EDINBURGH, Scotland, May 12 (UPI) — A review of studies by researchers in Scotland, Britain and Canada finds treating gum disease may lower sugar levels in people with diabetes.
Researchers at the University of Edinburgh and colleagues at the Peninsula Dental School, the University of Ottawa and UCL Eastman Dental Institute analyzed seven randomized controlled studies of almost 700 patients with type 1 and type 2 diabetes and also diagnosed with periodontal disease.
The findings, published in The Cochrane Library, suggested treatment of gum disease can reduce blood sugar levels in patients with type 2 diabetes but there wasn’t enough evidence to support the same benefit for those with type 1 diabetes.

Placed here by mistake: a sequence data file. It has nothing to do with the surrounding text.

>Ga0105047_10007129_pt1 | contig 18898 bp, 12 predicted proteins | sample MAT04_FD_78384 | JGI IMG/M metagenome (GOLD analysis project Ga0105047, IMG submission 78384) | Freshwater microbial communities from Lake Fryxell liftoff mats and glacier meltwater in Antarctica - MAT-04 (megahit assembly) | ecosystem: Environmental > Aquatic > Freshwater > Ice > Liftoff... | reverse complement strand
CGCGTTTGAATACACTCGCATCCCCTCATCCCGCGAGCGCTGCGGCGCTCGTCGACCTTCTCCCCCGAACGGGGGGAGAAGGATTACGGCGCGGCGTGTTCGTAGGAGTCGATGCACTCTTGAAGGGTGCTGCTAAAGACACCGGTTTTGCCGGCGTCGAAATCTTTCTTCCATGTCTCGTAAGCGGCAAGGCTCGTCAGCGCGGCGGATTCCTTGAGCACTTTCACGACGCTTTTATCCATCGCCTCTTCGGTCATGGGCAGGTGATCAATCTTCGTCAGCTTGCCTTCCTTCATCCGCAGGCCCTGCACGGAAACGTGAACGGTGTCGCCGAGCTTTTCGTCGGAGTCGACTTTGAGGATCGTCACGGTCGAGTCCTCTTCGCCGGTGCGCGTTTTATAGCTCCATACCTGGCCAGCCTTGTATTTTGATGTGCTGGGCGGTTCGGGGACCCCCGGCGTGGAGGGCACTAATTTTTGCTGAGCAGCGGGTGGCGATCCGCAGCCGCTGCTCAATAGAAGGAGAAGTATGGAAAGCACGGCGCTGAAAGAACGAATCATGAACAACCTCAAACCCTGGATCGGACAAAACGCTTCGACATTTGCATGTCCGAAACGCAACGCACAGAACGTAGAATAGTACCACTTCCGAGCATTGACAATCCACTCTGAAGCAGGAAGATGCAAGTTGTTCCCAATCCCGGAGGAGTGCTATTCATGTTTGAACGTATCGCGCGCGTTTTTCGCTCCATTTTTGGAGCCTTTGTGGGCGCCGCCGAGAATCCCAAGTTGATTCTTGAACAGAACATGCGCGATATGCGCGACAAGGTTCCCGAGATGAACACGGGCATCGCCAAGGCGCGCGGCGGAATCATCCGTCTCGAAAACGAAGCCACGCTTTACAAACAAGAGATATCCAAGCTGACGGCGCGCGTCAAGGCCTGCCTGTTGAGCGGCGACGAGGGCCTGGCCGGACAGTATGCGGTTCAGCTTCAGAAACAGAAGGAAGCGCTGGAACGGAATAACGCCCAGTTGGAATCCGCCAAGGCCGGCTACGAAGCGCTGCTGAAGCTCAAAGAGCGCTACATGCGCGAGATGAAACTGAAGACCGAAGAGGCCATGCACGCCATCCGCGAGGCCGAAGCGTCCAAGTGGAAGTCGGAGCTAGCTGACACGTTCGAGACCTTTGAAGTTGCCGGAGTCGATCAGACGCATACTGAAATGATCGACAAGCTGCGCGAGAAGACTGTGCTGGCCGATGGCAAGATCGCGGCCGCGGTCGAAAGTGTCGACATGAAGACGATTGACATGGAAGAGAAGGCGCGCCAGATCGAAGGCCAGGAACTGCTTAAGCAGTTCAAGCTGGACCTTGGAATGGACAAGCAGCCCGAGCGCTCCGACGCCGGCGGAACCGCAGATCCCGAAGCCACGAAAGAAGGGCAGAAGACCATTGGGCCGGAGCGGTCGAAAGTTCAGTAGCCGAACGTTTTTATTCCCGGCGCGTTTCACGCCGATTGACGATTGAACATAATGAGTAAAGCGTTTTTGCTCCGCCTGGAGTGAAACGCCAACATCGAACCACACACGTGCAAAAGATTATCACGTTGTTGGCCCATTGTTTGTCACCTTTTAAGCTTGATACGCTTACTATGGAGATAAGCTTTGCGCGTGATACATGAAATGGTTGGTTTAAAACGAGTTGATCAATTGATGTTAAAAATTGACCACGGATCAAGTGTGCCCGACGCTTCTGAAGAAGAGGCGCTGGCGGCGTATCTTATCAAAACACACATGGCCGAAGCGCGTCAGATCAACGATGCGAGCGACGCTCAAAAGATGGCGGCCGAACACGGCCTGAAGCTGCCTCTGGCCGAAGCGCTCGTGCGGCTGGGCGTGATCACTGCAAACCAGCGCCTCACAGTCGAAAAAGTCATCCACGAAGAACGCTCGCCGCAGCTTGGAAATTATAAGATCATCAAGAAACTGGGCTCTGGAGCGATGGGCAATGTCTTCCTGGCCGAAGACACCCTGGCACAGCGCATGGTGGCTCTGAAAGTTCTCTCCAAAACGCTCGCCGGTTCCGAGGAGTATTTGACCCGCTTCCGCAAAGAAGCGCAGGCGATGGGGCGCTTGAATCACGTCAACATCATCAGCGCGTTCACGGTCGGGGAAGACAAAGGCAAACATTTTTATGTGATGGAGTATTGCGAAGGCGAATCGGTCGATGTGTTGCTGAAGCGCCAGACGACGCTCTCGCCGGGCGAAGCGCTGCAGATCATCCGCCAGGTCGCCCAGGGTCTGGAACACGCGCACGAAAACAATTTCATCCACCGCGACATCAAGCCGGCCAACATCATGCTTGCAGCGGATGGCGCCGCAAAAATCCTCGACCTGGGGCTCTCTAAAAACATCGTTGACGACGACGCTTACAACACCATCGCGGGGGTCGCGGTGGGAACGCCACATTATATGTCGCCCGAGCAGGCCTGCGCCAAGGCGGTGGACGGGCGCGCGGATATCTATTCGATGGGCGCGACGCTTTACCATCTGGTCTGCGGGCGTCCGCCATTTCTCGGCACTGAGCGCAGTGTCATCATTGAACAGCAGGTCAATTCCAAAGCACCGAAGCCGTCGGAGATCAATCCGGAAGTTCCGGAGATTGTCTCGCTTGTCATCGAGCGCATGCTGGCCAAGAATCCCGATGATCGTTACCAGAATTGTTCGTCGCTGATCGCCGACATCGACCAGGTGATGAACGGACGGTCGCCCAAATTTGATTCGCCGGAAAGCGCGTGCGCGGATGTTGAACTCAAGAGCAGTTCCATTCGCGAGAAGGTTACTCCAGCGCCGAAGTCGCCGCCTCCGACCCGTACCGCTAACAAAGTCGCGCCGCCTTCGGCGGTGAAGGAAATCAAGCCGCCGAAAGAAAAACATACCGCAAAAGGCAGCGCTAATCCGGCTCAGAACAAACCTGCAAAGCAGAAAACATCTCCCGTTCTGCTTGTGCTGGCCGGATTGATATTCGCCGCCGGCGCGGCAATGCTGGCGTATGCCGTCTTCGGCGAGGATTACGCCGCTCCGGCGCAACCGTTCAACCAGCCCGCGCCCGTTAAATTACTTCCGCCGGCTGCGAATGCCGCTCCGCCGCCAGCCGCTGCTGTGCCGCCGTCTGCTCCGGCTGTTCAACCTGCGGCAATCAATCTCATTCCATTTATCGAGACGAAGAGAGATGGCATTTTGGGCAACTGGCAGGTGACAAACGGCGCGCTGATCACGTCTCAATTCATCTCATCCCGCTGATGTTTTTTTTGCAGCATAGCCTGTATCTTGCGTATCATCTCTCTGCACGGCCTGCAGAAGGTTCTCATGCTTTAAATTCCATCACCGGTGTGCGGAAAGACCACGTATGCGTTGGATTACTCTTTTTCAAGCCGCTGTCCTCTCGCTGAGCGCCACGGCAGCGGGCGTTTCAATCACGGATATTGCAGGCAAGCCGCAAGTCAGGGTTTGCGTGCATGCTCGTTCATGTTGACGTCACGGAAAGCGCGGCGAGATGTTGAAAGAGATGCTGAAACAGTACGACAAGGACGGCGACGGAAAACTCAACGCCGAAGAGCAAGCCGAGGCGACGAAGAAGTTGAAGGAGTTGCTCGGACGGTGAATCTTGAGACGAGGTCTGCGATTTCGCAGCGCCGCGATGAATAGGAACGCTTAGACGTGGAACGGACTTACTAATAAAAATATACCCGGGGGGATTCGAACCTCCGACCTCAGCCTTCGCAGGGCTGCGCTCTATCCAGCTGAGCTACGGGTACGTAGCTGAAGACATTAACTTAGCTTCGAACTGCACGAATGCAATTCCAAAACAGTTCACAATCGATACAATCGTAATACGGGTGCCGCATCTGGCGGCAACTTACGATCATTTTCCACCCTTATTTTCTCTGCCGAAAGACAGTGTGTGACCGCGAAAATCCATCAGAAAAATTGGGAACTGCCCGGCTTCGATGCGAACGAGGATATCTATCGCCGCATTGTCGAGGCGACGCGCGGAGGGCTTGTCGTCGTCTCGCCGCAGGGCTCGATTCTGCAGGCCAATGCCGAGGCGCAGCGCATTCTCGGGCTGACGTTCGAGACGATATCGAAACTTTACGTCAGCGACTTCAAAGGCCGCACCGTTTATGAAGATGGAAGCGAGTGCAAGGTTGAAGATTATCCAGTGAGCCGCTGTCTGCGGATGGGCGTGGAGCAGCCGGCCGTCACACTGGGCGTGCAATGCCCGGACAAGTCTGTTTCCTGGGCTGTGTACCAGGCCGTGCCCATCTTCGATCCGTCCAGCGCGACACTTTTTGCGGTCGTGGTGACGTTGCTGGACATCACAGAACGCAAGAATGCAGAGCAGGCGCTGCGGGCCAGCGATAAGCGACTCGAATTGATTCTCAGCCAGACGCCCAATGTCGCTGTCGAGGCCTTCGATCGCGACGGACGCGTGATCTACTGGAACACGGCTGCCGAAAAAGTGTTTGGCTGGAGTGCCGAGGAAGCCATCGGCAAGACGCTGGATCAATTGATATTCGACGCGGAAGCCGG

“It would be wise to advise patients of the relationship between treating periodontal disease and the possibility of lowering their blood sugar levels,” lead author Terry Simpson of the Edinburgh Dental Institute said in a statement.
“Additionally, an oral health assessment should be recommended as part of their routine diabetes management.”
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